Saracen


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Sar·a·cen

 (săr′ə-sən)
n.
1. A member of a pre-Islamic nomadic people of the Syrian and Arabian Deserts.
2. A Muslim, especially of the time of the Crusades.

[Middle English, from Old English, from Late Latin Saracēnus, from Late Greek Sarakēnos, ultimately from Arabic šarq, east, sunrise; see śrq in Semitic roots.]

Sar′a·cen′ic (-sĕn′ĭk) adj.

Saracen

(ˈsærəsən)
n
1. (Historical Terms) history a member of one of the nomadic Arabic tribes, esp of the Syrian desert, that harassed the borders of the Roman Empire in that region
2. (Peoples)
a. a Muslim, esp one who opposed the crusades
b. (in later use) any Arab
adj
3. (Peoples) of or relating to Arabs of either of these periods, regions, or types
4. (Art Terms) designating, characterizing, or relating to Muslim art or architecture
[C13: from Old French Sarrazin, from Late Latin Saracēnus, from Late Greek Sarakēnos, perhaps from Arabic sharq sunrise, from shāraqa to rise]
Saracenic, ˌSaraˈcenical adj

Sar•a•cen

(ˈsær ə sən)

n.
any of the Muslim opponents of the Crusaders in the Middle Ages.
[before 900; Middle English, Old English < Medieval Latin Saracēnus < Late Greek Sarakēnós Arab]
Sar`a•cen′ic (-ˈsɛn ɪk) adj.
ThesaurusAntonymsRelated WordsSynonymsLegend:
Noun1.Saracen - (historically) a member of the nomadic people of the Syrian and Arabian deserts at the time of the Roman EmpireSaracen - (historically) a member of the nomadic people of the Syrian and Arabian deserts at the time of the Roman Empire
history - the discipline that records and interprets past events involving human beings; "he teaches Medieval history"; "history takes the long view"
nomad - a member of a people who have no permanent home but move about according to the seasons
2.Saracen - (when used broadly) any Arab
Arab, Arabian - a member of a Semitic people originally from the Arabian peninsula and surrounding territories who speaks Arabic and who inhabits much of the Middle East and northern Africa
3.Saracen - (historically) a Muslim who opposed the Crusades
history - the discipline that records and interprets past events involving human beings; "he teaches Medieval history"; "history takes the long view"
Moslem, Muslim - a believer in or follower of Islam
Translations

Saracen

[ˈsærəsn]
A. ADJsarraceno
B. Nsarraceno/a m/f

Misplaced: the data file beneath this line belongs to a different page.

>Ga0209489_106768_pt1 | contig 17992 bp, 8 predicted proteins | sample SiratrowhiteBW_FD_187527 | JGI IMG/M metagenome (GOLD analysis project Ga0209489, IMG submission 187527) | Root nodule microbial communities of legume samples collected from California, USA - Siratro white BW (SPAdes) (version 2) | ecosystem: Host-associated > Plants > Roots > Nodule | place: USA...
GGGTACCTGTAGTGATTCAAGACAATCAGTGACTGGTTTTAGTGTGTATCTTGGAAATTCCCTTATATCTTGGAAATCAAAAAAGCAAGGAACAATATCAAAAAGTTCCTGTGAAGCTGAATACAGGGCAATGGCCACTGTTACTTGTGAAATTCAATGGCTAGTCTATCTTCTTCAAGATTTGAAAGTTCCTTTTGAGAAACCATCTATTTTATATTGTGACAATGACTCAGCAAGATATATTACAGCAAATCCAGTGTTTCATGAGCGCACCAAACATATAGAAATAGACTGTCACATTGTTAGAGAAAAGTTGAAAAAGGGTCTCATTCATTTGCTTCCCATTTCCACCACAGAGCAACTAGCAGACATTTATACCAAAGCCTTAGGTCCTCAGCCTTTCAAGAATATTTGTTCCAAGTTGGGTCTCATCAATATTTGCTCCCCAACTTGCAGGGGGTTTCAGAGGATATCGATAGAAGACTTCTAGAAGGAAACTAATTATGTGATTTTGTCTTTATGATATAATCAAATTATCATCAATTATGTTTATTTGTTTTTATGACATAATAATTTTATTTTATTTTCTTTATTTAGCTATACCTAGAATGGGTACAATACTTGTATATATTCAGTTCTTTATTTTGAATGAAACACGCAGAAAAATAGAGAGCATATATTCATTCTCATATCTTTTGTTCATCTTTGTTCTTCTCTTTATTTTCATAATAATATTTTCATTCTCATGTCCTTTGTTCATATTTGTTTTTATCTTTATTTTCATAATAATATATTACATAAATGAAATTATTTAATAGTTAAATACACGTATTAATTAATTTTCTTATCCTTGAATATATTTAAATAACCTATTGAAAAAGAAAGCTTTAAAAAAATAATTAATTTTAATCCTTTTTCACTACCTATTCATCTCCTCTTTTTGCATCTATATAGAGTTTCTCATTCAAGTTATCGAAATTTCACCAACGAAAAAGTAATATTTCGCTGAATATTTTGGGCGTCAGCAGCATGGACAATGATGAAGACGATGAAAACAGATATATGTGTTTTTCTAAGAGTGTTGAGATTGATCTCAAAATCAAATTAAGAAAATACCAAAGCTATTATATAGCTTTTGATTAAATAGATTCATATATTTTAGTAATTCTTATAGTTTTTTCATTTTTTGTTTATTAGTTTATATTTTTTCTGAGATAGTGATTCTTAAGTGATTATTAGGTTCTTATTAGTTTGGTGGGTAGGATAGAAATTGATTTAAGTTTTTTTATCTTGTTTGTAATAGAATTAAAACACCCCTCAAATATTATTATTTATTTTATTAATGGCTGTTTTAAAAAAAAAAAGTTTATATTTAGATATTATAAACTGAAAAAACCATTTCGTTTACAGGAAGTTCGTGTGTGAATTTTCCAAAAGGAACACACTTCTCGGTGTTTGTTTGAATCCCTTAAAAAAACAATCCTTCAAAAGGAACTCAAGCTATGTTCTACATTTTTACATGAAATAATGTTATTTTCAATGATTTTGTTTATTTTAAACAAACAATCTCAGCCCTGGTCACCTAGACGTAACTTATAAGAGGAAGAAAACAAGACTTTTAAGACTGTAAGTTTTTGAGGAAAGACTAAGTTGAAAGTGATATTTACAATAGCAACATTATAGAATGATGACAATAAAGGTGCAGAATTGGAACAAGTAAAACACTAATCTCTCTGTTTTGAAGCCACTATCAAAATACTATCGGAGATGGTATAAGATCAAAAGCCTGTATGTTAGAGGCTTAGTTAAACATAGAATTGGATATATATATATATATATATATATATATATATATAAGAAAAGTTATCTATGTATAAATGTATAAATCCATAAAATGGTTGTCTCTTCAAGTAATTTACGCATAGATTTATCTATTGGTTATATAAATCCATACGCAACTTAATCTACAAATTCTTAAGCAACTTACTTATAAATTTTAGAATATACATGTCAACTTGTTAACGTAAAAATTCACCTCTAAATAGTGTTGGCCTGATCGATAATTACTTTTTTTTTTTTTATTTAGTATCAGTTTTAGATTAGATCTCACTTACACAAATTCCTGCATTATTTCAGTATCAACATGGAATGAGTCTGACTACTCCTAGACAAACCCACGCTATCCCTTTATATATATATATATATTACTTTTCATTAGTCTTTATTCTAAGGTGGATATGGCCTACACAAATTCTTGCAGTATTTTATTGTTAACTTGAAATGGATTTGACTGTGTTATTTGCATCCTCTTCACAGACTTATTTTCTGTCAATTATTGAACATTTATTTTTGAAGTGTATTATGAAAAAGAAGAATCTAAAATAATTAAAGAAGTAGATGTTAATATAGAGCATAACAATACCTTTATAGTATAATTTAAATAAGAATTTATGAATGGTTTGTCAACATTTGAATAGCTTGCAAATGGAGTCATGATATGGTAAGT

Saracen

adjsarazenisch, Sarazenen-
nSarazene m, → Sarazenin f

Saracen

[ˈsærəsn] n (History) → saraceno/a
References in classic literature ?
They were of Saracen origin, and consequently of Arabian descent; and their fine slender limbs, small fetlocks, thin manes, and easy springy motion, formed a marked contrast with the large-jointed heavy horsastic vows.
the Saracen head of your right reverend companion has frightened out of mine the way home I am not sure I shall get there to-night myself.
Each of them bore at his saddle-bow a bundle of darts or javelins, about four feet in length, having sharp steel heads, a weapon much in use among the Saracens, and of which the memory is yet preserved in the martial exercise called El Jerrid, still practised in the Eastern countries.
This reverend brother has been all his life engaged in fighting among the Saracens for the recovery of the Holy Sepulchre; he is of the order of Knights Templars, whom you may have heard of; he is half a monk, half a soldier.
The Saracens captured and pillaged Genoa nine hundred years ago, but during the following century Genoa and Pisa entered into an offensive and defensive alliance and besieged the Saracen colonies in Sardinia and the Balearic Isles with an obstinacy that maintained its pristine vigor and held to its purpose for forty long years.
Meanwhile, the captain, swearing like a Saracen, hastened to "make the sun shine in a crown" as saith our admirable Régnier.
absently pulled at his forelock some hours after a Saracen scimitar
For hundred of year the Byzantine Empire stood as a barrier against the Saracen hosts of Asia.
A nation of men unanimously bent on freedom or conquest can easily confound the arithmetic of statists, and achieve extravagant actions, out of all proportion to their means; as the Greeks, the Saracens, the Swiss, the Americans, and the French have done.
within me, to be great admiral of France - and then to go and get killed at Gigelli, among all those Turks, Saracens, and Moors.
First in time, perhaps, come those which are derived from the earlier French epics and in which love, if it appears at all, is subordinated to the military exploits of Charlemagne and his twelve peers in their wars against the Saracens.
And Simon Ockley's History of the Saracens recounts the prodigies of individual valor, with admiration all the more evident on the part of the narrator that he seems to think that his place in Christian Oxford requires of him some proper protestations of abhorrence.